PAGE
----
The value of Y represents the ‘collateralization ratio’ between a spendable sUSD balance and how much extra SNX is required to hedge against price swings. You can see that 750% is a very inconvenient number (how useful is an investment platform that only lets investors leverage a pittance of their wealth?)

To ensure investors keep their sUSD balances well collateralized there is a function to flag accounts for violations, along with a penalty cost if their collateral isn’t increased above a threshold within a set timeframe. The full values can be found in the [SystemSettings.sol] settings contract.

One point to pay attention to is like most so-called ‘decentralized’ applications- almost every aspect of Synthetix Exchange can be changed by it’s owners, making it trivial to steal funds or destroy the exchange.

  1. [Liquidations.sol#L172] flagAccountForLiquidation(address account)
  2. [Synthetix.sol#L301] liquidateDelinquentAccount(address account, uint susdAmount)
  3. [Issuer.sol#L613] liquidateDelinquentAccount(address account, uint susdAmount, address liquidator)

Users can call calculateAmountToFixCollateral(uint debtBalance, uint collateral) [Liquidations.sol#L145] to obtain the amount in sUSD that needs to be paid to fix their collateral ratios should they fall under the required limits.

One of the most important pieces of code in Synthetix:

     * r = target issuance ratio
     * D = debt balance
     * V = Collateral
     * P = liquidation penalty
     * Calculates amount of synths = (D - V * r) / (1 - (1 + P) * r)
    function calculateAmountToFixCollateral(uint debtBalance, uint collateral) external view returns (uint) {
        uint ratio = getIssuanceRatio();
        uint unit = SafeDecimalMath.unit();

        uint dividend = debtBalance.sub(collateral.multiplyDecimal(ratio));
        uint divisor = unit.sub(unit.add(getLiquidationPenalty()).multiplyDecimal(ratio));

        return dividend.divideDecimal(divisor);

Wrapping your head around synthetic assets

In Synthetix Exchange the idea of ‘owning’ an asset is mistaken. Trader’s don’t own anything other than their collateral so even saying that one ‘bought’ or ‘sold’ an asset is incorrect. What ends up happening instead is you either create or destroy an asset.

When you create an asset: you use collateral to back it and instruct the system to track profit / loss from an external price feed. Destroying an asset means taking back any remaining sUSD collateral and either taking on a profit or loss (remember sUSD represents a certain amount of SNX.)


(amountReceived, fee, exchangeFeeRate, sourceRate, destinationRate) = _getAmountsForExchangeMinusFees(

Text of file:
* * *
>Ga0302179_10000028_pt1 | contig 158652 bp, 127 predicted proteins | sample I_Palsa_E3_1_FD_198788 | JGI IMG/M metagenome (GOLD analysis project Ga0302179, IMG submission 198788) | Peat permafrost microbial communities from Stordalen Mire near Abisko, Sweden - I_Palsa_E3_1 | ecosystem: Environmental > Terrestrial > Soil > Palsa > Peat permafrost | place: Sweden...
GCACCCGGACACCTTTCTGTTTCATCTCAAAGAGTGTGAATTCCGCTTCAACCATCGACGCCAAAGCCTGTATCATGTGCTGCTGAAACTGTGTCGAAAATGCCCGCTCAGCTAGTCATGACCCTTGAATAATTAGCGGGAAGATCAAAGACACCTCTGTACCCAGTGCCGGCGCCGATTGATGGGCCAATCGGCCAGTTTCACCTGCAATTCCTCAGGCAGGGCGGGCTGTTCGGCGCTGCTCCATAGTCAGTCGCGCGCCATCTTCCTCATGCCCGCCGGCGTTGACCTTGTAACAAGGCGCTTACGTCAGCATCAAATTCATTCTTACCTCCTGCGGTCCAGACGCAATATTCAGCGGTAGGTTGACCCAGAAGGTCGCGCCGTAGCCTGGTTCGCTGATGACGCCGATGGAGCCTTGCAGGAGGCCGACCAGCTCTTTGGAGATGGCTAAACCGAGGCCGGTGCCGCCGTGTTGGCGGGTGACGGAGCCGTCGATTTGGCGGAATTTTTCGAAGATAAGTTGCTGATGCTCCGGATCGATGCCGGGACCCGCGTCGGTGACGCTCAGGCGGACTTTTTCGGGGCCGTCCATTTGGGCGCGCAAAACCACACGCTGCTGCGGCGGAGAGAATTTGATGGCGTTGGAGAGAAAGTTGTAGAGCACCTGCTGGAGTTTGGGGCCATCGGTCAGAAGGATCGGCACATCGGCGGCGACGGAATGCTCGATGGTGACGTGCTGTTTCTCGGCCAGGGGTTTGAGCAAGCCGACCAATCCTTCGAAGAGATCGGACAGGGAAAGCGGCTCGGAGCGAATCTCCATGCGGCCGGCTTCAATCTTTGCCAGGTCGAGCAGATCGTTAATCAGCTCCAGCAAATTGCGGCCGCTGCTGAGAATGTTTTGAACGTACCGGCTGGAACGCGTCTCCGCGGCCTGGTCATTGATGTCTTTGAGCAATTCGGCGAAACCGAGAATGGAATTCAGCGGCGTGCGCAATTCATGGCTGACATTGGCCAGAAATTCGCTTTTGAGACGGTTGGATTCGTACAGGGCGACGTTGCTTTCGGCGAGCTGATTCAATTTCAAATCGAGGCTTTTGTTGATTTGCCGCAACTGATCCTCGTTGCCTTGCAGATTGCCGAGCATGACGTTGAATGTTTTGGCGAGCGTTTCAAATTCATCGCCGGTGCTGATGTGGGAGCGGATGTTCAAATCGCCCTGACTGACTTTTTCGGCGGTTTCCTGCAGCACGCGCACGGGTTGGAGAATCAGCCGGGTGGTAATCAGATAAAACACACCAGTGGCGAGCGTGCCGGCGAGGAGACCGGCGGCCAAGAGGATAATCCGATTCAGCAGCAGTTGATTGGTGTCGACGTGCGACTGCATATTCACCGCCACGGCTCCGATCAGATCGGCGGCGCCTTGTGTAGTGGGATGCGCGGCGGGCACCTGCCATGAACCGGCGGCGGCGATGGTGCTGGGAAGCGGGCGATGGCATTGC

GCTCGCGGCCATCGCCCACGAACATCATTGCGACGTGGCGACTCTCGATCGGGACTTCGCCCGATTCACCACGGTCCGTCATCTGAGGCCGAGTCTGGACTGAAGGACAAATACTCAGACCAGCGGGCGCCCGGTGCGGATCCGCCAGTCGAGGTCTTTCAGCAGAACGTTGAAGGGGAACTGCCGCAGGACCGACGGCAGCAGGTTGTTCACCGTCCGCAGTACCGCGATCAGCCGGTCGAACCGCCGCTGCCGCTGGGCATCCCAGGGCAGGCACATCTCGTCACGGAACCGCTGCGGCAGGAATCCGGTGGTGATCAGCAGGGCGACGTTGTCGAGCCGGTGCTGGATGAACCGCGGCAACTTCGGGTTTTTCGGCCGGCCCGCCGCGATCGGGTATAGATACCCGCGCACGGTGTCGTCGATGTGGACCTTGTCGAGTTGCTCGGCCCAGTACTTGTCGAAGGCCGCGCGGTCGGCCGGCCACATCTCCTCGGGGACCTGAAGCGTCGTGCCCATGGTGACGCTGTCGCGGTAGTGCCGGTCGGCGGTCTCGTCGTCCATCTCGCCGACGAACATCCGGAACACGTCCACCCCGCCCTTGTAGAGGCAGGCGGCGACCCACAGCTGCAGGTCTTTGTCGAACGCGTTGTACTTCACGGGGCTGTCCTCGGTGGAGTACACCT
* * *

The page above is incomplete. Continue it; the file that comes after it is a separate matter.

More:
// ...

// Burn the source amount
issuer().synths(sourceCurrencyKey).burn(from, sourceAmountAfterSettlement);

// Issue their new synths
issuer().synths(destinationCurrencyKey).issue(destinationAddress, amountReceived);

// Remit the fee if required
if (fee > 0) {
	remitFee(fee, destinationCurrencyKey);

// Nothing changes as far as issuance data goes because the total value in the system hasn't changed.

What I think will confuse most people is the lack of counterparties. Normally when you trade something on an exchange you’re taking the opposite position to someone else. In other words: it’s a zero-sum, two-party contract, that is fully backed by someone else willing to take the opposite bet. But Synthetix Exchange doesn’t do this.

On Synthetix Exchange a position is shared by everyone and so is the risk. The way this is accomplished is by using the same quote currency for all pairs and substantially over-collateralising positions.

If we say that there is X amount of active value in the system in terms of sUSD, what we really mean is the total amount of X * the collateral ratio has been reserved. The assumption is this will provide enough funds to be able to cover any profit made by traders within the system.


function _internalIssueSynths(
	address from,
	uint amount,
	uint existingDebt,
	uint totalSystemDebt
) internal {
	// Keep track of the debt they're about to create
	_addToDebtRegister(from, amount, existingDebt, totalSystemDebt);

	// record issue timestamp

	// Create their synths
	synths[sUSD].issue(from, amount);

	// Store their locked SNX amount to determine their fee % for the period

The unusual part is what happens if everyone with an active position ends up making a profit? All the account holders still own 100% of their collateral. Essentially, there would not be enough funds within the system to cover the profit made. In simpler terms, the design of Synthetix Exchange does not guarantee it will have the funds to cover positions

It is just assumed that enough people will keep positions active to subsidise those who are moving money out of the system as they take on profit. Hopefully by forcing funds to be locked by a minimum amount of time. In a sense this is similar to a ponzi-scheme but not quite as bad since we don’t know for certain if a person will end up being a victim or not. As long as there is enough funds in the system available for conversion– the system will work much like a hot wallet on an exchange.